Vietnamese cuisine’s quiet impact on New Orleans culture
Not only have New Orleans’ Vietnamese influences led to fantastic pho joints and banh mi shops throughout the city and surrounding environs, but the family-owned bakeries in NOLA East and on the West Bank serve as a base for cuisine and restaurants of all stripes.
The Southeast Asian culture and cuisine that has crept into southeast Louisiana has also led to the combination of Vietnamese dishes with local ingredients -- not just banh mi sandwiches on menus at restaurants like Green Goddess, Latitude 29, and Boucherie, but a true fusion of the two cultures, both quite fond of pork, seafood, rice, and bold flavors. When Michael Gulotta opened Mopho in 2014, he quipped that he wanted to combine the flavors of the Mekong Delta with the Mississippi Delta. Pho with hogshead cheese, fried oyster banh mi, or a pork belly rice or noodle bowl topped with cracklins are a few examples of his interpretation of Vietnamese-Louisiana fusion.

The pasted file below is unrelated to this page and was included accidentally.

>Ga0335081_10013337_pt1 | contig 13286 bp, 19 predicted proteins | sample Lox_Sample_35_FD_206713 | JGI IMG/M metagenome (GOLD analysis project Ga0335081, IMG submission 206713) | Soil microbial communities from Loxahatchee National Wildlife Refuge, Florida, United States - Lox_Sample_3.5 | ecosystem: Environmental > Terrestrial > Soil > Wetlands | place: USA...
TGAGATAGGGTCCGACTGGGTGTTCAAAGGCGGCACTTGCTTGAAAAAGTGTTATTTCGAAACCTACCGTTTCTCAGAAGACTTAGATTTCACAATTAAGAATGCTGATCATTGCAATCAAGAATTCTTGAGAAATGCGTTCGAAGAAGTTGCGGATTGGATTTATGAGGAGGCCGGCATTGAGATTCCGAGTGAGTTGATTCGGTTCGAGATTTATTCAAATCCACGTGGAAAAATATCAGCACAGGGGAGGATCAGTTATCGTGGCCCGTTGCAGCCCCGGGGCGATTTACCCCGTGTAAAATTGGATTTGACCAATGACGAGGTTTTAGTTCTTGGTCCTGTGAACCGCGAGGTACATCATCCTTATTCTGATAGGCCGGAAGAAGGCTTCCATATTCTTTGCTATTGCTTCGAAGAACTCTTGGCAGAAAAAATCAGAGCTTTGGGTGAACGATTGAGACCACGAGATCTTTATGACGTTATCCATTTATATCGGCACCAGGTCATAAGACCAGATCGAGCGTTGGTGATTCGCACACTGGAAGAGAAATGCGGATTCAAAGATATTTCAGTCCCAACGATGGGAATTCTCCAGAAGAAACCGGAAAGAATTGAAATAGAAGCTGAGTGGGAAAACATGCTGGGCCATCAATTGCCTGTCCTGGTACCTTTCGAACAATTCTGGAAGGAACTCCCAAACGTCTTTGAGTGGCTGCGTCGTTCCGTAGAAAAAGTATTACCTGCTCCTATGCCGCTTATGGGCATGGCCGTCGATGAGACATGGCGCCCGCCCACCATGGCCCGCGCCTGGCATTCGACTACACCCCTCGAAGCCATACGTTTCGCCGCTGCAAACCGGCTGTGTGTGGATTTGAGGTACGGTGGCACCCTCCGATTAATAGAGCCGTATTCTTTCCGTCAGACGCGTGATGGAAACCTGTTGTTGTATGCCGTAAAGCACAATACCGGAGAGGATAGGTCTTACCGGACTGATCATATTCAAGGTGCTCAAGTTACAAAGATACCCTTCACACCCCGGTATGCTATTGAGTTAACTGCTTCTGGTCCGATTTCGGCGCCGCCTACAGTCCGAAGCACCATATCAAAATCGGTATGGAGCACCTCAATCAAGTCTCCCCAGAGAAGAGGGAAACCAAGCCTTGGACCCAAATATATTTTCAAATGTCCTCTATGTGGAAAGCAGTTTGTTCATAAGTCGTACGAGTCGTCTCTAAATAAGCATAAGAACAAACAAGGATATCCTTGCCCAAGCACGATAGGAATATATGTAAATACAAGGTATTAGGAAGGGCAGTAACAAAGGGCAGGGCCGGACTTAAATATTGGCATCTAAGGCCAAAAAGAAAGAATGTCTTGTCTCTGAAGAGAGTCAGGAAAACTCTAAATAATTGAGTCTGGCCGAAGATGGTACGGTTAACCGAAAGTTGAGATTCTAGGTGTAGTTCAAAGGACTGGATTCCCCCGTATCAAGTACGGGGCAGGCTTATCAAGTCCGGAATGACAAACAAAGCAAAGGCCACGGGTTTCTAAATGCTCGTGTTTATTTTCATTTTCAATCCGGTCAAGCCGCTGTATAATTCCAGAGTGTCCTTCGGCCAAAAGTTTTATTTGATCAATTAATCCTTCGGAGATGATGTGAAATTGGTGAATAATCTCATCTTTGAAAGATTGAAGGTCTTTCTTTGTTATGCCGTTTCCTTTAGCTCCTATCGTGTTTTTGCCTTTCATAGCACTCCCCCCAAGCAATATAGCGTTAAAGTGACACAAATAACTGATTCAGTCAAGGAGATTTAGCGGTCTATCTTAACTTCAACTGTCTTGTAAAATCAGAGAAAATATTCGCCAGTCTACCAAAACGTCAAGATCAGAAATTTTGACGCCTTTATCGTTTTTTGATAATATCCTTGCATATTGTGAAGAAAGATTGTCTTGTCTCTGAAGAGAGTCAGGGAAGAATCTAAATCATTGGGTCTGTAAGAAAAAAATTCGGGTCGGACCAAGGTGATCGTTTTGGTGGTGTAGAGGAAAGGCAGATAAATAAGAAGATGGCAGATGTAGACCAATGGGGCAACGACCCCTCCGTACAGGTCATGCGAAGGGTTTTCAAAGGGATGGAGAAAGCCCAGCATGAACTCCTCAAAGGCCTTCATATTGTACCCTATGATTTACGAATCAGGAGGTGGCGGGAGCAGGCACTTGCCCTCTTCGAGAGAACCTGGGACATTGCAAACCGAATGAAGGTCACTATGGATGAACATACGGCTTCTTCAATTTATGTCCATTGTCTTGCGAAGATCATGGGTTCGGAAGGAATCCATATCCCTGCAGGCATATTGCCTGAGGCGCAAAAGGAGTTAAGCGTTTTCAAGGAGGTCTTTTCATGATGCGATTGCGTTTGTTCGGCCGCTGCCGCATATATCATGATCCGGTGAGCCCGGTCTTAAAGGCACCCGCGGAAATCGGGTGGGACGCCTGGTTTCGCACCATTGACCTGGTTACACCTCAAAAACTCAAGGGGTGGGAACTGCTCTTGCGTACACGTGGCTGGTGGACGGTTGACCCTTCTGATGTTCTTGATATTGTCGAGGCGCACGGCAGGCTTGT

Pop-up restaurant The Old Portage does a weekly Vietnamese crawfish boil during the season. They boil the crawfish with curry, dried chiles, star anise, nam pla, basil, dried shrimp, ginger, lemongrass, sweet Vietnamese sausage, beech mushrooms, and pineapple -- with Dong Phuong French bread for sopping up the spicy, fragrant good stuff. The Old Portage chefs Jordan and Amarys Herndon also use Dong Phuong bread when they have banh mi on the menu, as well as for bread pudding.
As one-time French colonies, both Vietnam and New Orleans bring traditions from Europe and Asia to one of the oldest cities in America. It may have taken 30 years for the flavors of this confectionery connection to find popularity outside of the cultural enclaves of Vietnamese communities, but it’s been an underlying influence all this time regardless.
Note: Some information came from the well-researched work of Celeste Norris, Judy Walker, and Danielle Dreilinger, all for the Times-Picayune/NOLA.com. Richard Campanella’s book Bienville’s Dilemma: A Historical Geography of New Orleans was also helpful in confirming dates and locations of immigration patterns.